Mexico, 15th-16th century AD
An icon of Mexica (Aztec) art, this striking object was probably worn on ceremonial occasions as a pectoral (an ornament worn on the chest).
It is carved in wood (Cedrela odorata) and covered with turquoise mosaic. The wood is hollowed at the back.
Serpent imagery occurs throughout the religious iconography of Mesoamerica. The serpent is associated with several Mexica deities including Quetzalcoatl (Feathered Serpent), Xiuhcoatl (Fire Serpent) and Mixcoatl (Cloud Serpent) or Coatlicue (She of the Serpent Skirt), the mother of the Mexica god Huitzilopochtli. The habit of snakes to shed their skin each year probably led to them being used to convey ideas concerning renewal and transformation. Likewise the ability of many species to move freely between water, earth and the forest canopy helped underline their symbolic role as intermediaries between the different layers of the cosmos (underworld, earth and sky).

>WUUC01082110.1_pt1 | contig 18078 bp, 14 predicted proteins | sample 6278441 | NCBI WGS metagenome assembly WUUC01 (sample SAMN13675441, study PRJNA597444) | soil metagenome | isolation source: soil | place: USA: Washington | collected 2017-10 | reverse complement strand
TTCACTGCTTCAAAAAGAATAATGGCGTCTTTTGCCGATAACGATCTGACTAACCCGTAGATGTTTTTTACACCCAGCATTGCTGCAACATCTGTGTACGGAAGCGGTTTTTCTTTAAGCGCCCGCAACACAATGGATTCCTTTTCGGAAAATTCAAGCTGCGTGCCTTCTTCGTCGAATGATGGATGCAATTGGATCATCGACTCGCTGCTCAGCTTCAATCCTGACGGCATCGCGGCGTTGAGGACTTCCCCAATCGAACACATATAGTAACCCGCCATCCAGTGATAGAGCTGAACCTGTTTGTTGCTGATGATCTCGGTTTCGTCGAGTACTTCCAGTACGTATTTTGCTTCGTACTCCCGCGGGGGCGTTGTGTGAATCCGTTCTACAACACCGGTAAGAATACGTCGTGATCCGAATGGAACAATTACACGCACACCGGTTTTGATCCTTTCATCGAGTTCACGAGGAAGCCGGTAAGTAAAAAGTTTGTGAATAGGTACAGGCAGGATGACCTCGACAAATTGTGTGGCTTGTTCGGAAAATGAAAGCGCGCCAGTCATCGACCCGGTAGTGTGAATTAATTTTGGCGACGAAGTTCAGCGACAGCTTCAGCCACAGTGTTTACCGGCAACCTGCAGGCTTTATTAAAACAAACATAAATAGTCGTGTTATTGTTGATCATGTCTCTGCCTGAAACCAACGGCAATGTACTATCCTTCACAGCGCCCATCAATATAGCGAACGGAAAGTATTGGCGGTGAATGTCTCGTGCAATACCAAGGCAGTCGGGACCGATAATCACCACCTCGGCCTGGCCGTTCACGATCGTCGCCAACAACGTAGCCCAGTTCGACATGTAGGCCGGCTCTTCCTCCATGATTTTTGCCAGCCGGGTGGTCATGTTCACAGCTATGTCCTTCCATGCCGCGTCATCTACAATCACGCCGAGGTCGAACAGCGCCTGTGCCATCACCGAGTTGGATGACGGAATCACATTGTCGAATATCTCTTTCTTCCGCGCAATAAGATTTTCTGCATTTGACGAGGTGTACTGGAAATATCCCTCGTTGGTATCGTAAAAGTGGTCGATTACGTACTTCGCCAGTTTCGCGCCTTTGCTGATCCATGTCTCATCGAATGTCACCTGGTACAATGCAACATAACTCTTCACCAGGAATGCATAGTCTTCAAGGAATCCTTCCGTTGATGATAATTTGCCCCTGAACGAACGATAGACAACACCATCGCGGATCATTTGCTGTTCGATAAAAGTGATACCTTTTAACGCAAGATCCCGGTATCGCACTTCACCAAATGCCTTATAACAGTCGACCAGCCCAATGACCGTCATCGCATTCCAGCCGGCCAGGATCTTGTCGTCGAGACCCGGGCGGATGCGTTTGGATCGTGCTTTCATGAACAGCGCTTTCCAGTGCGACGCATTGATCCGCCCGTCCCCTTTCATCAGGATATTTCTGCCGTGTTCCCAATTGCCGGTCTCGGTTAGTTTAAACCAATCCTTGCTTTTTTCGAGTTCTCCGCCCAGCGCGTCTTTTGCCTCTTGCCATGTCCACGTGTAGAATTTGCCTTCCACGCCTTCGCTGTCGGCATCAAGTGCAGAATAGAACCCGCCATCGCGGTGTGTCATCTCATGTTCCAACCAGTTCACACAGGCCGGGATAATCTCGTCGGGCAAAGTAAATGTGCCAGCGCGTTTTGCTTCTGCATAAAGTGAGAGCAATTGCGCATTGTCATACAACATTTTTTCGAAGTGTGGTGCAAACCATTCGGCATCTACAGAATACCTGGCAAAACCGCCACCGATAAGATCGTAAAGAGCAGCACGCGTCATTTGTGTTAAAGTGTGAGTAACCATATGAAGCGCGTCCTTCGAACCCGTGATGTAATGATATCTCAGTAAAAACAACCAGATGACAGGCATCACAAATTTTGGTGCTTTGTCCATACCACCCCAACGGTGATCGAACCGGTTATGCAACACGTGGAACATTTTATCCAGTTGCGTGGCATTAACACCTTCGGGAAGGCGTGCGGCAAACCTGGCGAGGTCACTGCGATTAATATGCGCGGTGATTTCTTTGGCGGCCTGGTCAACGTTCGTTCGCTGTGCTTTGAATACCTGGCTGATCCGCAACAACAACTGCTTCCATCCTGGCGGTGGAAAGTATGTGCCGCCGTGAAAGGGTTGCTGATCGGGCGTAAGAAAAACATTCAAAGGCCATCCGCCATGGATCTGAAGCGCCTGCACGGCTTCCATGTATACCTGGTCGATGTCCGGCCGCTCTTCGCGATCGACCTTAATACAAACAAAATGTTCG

Spondylus (thorny oyster) shell was used for the bright red details around the nose and mouth of both of this object's serpent heads. Strombus (conch) shell was used for the white teeth. Within the gaping mouths the resin adhesive was coloured bright red with hematite. Beeswax adheres to the edges of the empty eye sockets which were probably originally inlaid, perhaps with iron pyrites.
The reverse of the body is undecorated, although the surface may have originally been gilded, but the heads are worked in mosaic on both sides. Resins from pine and Bursera (copal) were used as adhesives for the mosaic.
Mexican turquoise mosaics
Ancient Mexico is renowned for the production of
vivid turquoise mosaics. The finest examples were probably
fashioned by highly skilled Mixtec craftsmen who excelled both in
stone and metal work.